In a recent decision, the United States Supreme Court ruled that a lateral job transfer can – in certain circumstances – be an illegal adverse action and support a claim for a lawsuit for unlawful discrimination. This decision will increase the type of job actions for which employers can be sued and will lead to greater risk for employers in making challenging employment decisions.

On April 17, in the closely-watched case Muldrow v. City of St. Louis, Missouri (Docket No. 22-193), the Supreme Court held that a job transfer, even if there is no loss of pay and benefits, can be an adverse job action and serve as the basis for a lawsuit under Title VII of the Civil Rights Act of 1964.  The Court ruled that any such lateral transfer can be “actionable” so long as the employee can show “some harm.”

Background of the Case

After nine years of working as a plainclothes officer in the St. Louis Police Department’s specialized Intelligence Division, Sergeant Jatonya Muldrow was transferred out of the unit against her wishes, pursuant to the new commander’s request, who – as he later testified – wanted to replace Muldrow with a male police officer.

While her rank and pay remained the same in the new position, her responsibilities, perks, and schedule did not. She no longer worked with high-ranking officials on the departmental priorities lodged in the Intelligence Division but instead supervised the day-to-day activities of neighborhood patrol officers. Because she no longer served in the Intelligence Division, she lost her FBI status and the car that came with it. And the change of jobs made Muldrow’s workweek less regular. While she had worked a traditional Monday-through-Friday week in the Intelligence Division, she was now placed on a “rotating schedule” that often involved weekend shifts.

Muldrow sued the City of St. Louis under Title VII, alleging she had suffered sex discrimination with respect to the “terms [or] conditions” of her employment. Muldrow v. City of St. Louis, Missouri, No. 22-193, 2024 WL 1642826, at *4 (U.S. Apr. 17, 2024). In support of her claim, Muldrow explained the following points:

  1. She had been moved out of a “premier position [in] the Police Department” into a less “prestigious” and more “administrative” uniformed role.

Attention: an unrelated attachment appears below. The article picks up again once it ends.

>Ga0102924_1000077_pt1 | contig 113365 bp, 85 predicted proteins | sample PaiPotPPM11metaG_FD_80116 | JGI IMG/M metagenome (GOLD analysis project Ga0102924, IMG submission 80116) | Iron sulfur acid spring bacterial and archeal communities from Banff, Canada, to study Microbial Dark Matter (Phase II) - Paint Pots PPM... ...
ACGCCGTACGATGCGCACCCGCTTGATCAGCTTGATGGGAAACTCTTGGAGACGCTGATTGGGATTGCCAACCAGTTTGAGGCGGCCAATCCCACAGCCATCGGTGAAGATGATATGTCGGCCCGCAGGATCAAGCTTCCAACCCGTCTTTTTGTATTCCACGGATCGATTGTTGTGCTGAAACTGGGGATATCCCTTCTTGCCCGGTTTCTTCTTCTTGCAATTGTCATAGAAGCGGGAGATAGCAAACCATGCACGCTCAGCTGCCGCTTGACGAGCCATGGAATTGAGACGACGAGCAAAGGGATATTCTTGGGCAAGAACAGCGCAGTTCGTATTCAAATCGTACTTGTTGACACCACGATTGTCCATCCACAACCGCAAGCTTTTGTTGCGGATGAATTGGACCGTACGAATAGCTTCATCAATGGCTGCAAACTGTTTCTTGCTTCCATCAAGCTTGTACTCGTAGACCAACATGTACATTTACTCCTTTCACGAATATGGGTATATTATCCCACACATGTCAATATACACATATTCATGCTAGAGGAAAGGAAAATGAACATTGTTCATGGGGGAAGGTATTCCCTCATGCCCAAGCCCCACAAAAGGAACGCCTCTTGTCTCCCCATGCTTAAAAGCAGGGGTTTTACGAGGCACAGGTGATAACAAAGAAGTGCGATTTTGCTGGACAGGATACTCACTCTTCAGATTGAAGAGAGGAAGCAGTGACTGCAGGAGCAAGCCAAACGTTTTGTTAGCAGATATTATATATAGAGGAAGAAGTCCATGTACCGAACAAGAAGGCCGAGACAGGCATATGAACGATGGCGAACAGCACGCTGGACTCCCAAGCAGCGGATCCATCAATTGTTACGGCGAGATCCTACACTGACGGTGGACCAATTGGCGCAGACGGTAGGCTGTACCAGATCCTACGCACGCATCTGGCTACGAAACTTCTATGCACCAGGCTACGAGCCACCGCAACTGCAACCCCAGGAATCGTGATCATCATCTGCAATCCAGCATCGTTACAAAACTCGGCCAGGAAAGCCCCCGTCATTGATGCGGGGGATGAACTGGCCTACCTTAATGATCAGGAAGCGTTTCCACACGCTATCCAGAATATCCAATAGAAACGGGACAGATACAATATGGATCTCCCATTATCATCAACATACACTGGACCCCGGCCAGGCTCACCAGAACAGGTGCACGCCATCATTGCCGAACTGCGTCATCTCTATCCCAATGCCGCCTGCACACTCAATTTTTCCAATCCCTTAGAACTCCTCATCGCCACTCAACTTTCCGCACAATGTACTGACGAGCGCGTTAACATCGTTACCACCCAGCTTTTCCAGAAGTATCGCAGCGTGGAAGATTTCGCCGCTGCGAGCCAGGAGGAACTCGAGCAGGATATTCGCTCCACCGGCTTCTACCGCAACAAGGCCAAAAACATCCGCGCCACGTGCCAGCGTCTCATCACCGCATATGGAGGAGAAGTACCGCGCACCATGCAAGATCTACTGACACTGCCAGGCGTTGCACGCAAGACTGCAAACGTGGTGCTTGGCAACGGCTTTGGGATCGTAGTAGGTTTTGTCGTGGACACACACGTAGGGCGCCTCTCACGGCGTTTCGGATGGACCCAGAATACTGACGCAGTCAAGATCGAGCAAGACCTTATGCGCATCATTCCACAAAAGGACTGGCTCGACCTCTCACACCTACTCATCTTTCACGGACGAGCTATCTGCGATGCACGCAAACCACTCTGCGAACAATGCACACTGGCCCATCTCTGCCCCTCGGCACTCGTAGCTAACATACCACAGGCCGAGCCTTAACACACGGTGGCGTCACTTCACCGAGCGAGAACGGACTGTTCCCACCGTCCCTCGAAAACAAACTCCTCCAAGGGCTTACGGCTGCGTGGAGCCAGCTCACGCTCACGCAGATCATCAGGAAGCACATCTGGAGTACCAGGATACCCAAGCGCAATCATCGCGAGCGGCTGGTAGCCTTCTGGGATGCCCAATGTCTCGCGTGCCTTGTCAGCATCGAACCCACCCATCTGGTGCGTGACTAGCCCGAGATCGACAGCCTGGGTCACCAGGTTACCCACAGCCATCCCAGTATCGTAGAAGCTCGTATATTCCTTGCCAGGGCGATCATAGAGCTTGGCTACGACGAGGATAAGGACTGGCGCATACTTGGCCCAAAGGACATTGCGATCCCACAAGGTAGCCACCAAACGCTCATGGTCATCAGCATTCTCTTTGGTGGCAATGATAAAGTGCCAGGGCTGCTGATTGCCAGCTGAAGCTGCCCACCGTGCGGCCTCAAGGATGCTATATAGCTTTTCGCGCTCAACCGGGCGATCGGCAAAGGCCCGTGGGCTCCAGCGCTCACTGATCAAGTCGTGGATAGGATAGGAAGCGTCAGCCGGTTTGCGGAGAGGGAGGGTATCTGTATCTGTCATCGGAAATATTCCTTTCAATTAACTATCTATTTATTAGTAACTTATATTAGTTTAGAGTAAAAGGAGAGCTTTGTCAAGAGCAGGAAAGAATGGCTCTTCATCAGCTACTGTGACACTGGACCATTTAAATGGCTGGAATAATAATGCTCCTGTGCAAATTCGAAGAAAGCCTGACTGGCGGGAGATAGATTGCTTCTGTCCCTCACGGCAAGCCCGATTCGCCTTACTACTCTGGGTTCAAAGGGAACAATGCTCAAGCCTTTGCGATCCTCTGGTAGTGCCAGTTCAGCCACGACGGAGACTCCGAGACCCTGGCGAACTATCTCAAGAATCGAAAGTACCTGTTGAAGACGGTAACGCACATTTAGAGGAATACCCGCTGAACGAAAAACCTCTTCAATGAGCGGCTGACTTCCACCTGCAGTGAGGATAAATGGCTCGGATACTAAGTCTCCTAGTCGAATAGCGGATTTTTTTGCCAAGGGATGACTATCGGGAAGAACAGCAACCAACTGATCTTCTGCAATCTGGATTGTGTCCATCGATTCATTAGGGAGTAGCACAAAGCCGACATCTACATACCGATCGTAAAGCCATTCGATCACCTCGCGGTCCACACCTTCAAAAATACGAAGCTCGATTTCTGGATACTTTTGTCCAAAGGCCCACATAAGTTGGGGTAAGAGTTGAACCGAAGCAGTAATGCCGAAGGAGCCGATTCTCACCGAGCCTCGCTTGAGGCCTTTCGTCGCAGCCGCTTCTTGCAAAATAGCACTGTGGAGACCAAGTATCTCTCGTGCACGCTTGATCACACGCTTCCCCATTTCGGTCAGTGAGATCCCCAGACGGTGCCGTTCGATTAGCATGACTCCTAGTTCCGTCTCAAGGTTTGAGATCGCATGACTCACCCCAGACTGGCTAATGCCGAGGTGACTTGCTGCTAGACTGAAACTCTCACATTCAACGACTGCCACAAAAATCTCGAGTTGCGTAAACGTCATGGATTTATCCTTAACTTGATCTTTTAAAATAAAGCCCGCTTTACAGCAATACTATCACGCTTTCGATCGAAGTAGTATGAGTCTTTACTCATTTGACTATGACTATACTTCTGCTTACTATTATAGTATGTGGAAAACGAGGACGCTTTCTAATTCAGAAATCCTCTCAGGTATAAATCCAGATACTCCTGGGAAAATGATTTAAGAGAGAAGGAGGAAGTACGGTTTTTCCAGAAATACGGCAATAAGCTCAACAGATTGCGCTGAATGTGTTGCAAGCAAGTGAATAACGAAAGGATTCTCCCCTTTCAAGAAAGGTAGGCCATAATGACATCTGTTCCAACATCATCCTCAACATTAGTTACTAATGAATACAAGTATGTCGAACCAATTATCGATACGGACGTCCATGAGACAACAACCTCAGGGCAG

2. She had fewer “opportunities” to work on “important investigations,” as well as to “network” with commanding officers.
  3. She lost material benefits, including her weekday work schedule and take-home car. Id.

Both lower courts rejected Muldrow’s claim on the ground that the transfer did not cause her a “significant” employment disadvantage. The district court dismissed the claim without a trial and granted summary judgment to the City of St. Louis.  There, the district court explained that Muldrow could not meet the heightened-injury standard under Title VII for the following reasons:

  1. She experienced no change in salary or rank.
  2. She provided no evidence that the alleged loss of networking opportunities available in the Intelligence Division harmed her “career prospects.”
  3. The switch to a rotating schedule and the loss of a take-home vehicle could not “fill the gap.” Id.

On appeal from the district court, the Court of Appeals for the Eighth Circuit affirmed, agreeing that Muldrow had to – but could not – show that the transfer caused a “materially significant disadvantage.” The Eighth Circuit emphasized that the transfer “did not result in a diminution to her title, salary, or benefits,” and the change in her job responsibilities was not enough to support a Title VII claim. Id.

The U.S. Supreme Court granted Muldrow’s appeal and reversed it.

The Opinion